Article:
The opportunities offered by digital technology are fundamentally changing the way we live and work. Although we hardly recognise these changes from one day to the next, they are significant from a yearly perspective. We can share information much more specifically and widely; it is easier for us to collaborate with others; and we process data on smartphones that would have required a supercomputer just a few years back. In my research, I wish to harness these opportunities for TIB. In the SlideWiki project, for example, we teamed up with 15 partners from all over Europe to develop the web platform, which enables teaching staff and learners to jointly create learning material and translate it into different languages. We hope that SlideWiki will be able to fundamentally improve the way teachers and learners work together to develop OpenCourseWare content, just like Wikipedia revolutionised collaborative work on encyclopaedic articles.

In your opinion, what are the greatest challenges currently facing a library like TIB? And where do you see TIB in five or ten years from now?

The greatest challenge is for the library to make greater use of the opportunities offered by digital technology, without neglecting our classic services and customers. Further changes will arise in interplay with publishers, specialist organisations and libraries, and we need to maintain our central role in this regard. I hope that in five to ten years’ time, TIB will have established itself as a central player in interlinking information from all stages of scientific work, also beyond subject boundaries. I believe that my research on semantic technologies, linked data and knowledge graphs will make an important contribution to this goal.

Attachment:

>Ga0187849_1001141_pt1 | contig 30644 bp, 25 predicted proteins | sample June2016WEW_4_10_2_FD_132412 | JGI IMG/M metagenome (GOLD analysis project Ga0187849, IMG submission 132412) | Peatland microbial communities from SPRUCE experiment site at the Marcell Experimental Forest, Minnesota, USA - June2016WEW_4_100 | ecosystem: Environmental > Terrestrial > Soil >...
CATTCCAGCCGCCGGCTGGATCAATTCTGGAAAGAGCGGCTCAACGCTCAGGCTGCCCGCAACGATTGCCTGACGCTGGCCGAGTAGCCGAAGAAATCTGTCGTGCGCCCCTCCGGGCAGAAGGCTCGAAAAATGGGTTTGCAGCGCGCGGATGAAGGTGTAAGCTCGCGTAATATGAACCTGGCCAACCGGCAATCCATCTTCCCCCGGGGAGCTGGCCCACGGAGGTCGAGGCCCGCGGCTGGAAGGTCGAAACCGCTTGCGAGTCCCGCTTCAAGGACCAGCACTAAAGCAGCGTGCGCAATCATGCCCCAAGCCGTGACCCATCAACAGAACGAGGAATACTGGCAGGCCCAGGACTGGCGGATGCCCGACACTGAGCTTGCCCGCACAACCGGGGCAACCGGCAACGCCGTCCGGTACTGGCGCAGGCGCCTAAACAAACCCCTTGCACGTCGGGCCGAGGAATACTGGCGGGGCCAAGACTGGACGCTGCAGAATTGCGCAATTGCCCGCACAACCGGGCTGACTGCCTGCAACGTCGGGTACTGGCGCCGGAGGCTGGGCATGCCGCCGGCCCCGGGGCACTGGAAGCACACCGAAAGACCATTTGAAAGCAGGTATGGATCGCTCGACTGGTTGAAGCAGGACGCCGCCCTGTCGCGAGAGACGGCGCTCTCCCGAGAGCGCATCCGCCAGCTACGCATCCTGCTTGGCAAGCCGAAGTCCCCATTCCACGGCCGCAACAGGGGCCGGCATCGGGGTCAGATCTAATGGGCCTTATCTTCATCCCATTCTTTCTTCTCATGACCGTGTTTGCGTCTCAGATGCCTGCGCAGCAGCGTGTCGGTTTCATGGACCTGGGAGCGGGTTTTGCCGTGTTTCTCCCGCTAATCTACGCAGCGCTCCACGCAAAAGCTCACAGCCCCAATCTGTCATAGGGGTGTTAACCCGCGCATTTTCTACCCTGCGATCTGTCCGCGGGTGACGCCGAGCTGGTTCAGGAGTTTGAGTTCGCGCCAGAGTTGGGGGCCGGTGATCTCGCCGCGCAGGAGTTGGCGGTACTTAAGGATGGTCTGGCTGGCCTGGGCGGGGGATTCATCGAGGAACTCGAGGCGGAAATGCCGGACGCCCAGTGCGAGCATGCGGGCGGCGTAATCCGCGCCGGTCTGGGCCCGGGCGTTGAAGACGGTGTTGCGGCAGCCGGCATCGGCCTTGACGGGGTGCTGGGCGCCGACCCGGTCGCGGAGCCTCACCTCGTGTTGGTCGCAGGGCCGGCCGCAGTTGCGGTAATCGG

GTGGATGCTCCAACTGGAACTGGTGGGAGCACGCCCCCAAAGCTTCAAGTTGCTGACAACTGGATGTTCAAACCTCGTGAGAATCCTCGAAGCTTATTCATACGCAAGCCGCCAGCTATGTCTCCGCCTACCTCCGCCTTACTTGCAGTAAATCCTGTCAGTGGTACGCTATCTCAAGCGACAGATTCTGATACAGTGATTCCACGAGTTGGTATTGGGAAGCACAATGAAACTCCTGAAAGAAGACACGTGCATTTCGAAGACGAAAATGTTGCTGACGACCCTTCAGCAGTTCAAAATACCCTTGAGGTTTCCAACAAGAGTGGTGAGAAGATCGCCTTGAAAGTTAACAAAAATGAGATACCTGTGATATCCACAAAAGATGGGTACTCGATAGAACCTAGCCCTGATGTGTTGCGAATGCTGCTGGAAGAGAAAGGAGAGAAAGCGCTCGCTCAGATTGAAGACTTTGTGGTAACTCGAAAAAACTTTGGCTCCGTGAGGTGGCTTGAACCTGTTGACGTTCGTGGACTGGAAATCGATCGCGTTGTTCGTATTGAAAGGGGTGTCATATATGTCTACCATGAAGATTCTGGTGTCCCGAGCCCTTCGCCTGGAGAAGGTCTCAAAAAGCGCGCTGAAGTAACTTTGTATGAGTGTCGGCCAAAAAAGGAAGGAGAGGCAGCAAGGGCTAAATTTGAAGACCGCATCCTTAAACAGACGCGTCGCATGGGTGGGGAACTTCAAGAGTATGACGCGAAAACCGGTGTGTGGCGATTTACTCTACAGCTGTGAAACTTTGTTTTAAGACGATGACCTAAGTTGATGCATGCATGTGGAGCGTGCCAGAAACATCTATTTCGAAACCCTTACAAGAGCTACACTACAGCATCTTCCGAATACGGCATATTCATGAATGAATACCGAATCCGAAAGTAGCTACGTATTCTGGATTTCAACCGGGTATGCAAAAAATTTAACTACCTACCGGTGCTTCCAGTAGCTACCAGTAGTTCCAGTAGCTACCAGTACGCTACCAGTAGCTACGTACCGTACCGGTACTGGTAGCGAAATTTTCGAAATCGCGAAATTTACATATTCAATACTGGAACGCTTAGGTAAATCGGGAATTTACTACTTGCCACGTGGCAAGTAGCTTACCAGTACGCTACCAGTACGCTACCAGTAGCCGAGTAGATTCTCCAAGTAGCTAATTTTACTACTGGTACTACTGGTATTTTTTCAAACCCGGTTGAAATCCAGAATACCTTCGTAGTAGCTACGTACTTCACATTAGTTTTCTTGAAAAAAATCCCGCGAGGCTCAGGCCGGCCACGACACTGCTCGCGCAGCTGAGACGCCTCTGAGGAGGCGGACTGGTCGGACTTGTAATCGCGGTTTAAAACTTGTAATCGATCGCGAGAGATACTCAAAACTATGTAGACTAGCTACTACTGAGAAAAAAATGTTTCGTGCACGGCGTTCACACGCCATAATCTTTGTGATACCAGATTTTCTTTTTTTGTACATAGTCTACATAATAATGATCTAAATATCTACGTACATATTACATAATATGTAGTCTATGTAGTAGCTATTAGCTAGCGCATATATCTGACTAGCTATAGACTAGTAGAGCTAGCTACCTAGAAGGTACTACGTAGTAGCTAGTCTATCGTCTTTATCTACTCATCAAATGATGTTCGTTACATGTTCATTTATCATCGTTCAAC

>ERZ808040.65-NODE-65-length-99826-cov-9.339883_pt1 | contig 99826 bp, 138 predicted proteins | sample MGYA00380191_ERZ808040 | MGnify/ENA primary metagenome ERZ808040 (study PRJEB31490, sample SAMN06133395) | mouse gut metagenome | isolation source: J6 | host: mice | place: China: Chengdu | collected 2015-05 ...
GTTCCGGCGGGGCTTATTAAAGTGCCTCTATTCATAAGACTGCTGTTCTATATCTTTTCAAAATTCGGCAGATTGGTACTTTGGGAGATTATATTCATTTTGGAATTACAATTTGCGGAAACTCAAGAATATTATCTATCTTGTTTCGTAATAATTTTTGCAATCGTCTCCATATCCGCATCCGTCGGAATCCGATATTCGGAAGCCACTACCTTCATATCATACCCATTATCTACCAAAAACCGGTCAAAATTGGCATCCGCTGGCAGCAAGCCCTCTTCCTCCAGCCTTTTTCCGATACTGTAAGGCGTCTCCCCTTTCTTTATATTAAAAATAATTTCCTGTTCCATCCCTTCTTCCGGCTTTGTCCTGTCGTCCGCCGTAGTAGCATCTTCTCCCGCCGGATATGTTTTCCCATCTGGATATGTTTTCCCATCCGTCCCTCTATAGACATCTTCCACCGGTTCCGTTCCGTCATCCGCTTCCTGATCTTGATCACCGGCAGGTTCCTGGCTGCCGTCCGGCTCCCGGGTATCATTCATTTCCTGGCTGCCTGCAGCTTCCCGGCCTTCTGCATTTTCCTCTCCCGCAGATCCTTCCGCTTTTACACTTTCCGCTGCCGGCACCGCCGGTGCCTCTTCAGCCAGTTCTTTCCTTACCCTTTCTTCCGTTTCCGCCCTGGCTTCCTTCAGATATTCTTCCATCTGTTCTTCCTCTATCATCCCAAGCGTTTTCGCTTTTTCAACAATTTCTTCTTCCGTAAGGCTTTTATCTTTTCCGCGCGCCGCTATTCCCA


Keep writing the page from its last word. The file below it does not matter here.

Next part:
About: Professor Dr. Sören Auer

Professor Dr. Sören Auer was appointed the new Director of the Technische Informationsbibliothek (TIB) – German National Library of Science and Technology ‒ Leibniz Information Centre for Science and Technology and University Library in Hannover on 1 July 2017. He also started work as Professor of “Data Science & Digital Libraries” at TIB and Leibniz Universität Hannover’s Faculty of Electrical Engineering and Computer Science at the same time. In addition to his activities as Director, the 41-year-old leads the Research and Development programme area and the “Data Science & Digital Libraries” research group. His key research activities at TIB are the topics of data science, digital libraries and open knowledge. Examples of his research include semantic data, and integrating heterogeneous and complex data volumes.

Before being appointed Director of TIB, Professor Dr. Sören Auer, born in Dresden in 1975, led the “Enterprise Information Systems (EIS)” department at Fraunhofer Institute for Intelligent Analysis and Information Systems IAIS and held a Chair in Enterprise Information Systems at the University of Bonn. After studying Mathematics and Computer Science at Hagen, Dresden and Yekaterinburg (Russia), Auer earned a PhD in Computer Science at Leipzig University. This was followed by posts as post-doctoral researcher at the University of Pennsylvania (USA) and at Leipzig University, where he led the “Agile Knowledge Engineering and Semantic Web” (AKSW) research group.